I’ve come to the conclusion that I will never have a consistent blog schedule. My goal for improving my time management (in all areas of my life) seems further away somehow, but there’s nothing like a fresh month to give it another go. Flood the comments with optimism please, I could use some extra!

Finally, I’m still taking submissions for From Your Bookshelf – you can get the details here – and I am not taking book review requests until further notice. I need to get back on the read all the books I own train before I take on any more additional reading. 

This conclusion is a bit mediocre, but I am excited to start a full-length month and am looking forward to spring and more sunshine. What are you looking forward to in March? 

Happy reading!
-Kelsey

 

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7 thoughts on “Monthly Wrap-Up | February 2019”

  1. Wow, i’ve never heard of any of thoses books youve read before!
    Of course having a blog schedule is good, but not having one is better than to give your reader some expectations to when look for your posts.. to end up actually not posting everything, eh? I wish you goodluck for this month! Xx

    Also- I gotta think of that bookshelf post if I have something to say about that, mmh..

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    1. Yes, please do think about it! 🙂 You’re right about the schedule – not having one is working fine in terms of lovely people like you still visit my blog and chat with me. I would really like to bring more order to my blogging, and trying out a schedule feels like the best way to do that. Thank you for the well wishes! I hope you have a great month too!

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  2. There’s nothing wrong with not having a blogging schedule! While it works for me and is liberating, I know that for others it causes anxiety and stress. I am confident that you will be able to tackle time management though! I set aside specific times of the day for certain tasks and that helps Happy reading this month!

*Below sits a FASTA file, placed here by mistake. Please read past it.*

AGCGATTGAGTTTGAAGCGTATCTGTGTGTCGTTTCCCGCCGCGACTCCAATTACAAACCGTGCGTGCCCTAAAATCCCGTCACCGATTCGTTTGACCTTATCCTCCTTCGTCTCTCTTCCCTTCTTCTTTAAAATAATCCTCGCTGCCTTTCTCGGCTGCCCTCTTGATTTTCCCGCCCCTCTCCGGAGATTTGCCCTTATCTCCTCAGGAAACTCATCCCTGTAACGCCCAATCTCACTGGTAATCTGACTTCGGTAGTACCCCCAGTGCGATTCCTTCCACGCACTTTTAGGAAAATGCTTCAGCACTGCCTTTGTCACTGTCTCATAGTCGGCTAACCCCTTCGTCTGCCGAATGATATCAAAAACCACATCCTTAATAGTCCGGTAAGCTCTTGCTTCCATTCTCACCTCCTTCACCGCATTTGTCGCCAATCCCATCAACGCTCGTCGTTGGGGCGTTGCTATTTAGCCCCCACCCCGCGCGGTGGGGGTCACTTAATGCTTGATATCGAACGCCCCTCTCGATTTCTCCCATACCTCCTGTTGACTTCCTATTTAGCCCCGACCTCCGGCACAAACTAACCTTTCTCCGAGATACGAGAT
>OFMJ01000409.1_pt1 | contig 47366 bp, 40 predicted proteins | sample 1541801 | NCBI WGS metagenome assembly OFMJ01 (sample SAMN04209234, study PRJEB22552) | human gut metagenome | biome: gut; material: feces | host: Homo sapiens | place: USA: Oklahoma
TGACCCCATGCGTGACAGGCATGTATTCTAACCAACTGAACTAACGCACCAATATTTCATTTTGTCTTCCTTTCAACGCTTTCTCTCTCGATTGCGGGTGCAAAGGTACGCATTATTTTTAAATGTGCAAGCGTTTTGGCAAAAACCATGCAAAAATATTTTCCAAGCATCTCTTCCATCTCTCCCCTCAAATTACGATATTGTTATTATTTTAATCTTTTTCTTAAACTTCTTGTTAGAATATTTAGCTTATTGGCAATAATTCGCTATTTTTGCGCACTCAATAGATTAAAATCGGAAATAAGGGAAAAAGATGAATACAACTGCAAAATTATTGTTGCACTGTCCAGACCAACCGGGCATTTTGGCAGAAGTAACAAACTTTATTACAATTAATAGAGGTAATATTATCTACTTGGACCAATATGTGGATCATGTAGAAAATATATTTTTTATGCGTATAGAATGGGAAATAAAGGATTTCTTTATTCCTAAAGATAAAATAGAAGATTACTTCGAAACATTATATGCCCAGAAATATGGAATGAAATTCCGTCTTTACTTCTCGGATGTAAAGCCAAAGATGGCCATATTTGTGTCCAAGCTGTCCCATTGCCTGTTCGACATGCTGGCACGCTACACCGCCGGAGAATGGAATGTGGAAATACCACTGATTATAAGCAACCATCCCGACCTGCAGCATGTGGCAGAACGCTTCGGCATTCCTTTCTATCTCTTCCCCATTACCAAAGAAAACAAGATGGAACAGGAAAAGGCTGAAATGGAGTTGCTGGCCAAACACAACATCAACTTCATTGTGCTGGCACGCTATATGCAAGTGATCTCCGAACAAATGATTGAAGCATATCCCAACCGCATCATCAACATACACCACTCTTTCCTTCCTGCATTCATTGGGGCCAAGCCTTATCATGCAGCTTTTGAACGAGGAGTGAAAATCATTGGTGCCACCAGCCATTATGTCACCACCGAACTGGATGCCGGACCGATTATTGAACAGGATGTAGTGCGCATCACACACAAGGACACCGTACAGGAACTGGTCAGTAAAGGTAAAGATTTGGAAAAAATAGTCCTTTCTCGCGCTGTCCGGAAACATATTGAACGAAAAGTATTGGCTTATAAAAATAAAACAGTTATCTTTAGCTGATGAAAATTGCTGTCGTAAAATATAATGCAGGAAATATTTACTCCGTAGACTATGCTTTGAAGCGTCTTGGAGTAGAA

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    1. Thank you Kaleena! I’ve already been 100% better with writing down at least three things a day I need to get done for my blog – from drafting a post to blog hopping for an hour or so to editing SEO on old posts (etc.). If I accomplish at least two of those things I consider it a success – paired with starting yoga, March is off to a calm and focused start. 😊 Happy reading to you too!

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  3. There are two Through the Looking Glass novels? Lewis Carrol and CS Lewis are two different authors in very different times, though both are Brits. I imagine CS Lewis (who did the Narnia series) could have added a creative twist to the classic Lewis Carrol tale. Btw, I learned a bit more about C S Lewis (played by Anthony Hopkins) in the movie Shadowlands.

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    1. WOW thank you for catching that! I think the Narnia re-read I started at the end of February had something to do with this slip; yikes! 🙃 And I do agree that C.S. Lewis could have added some excellent magic to the story.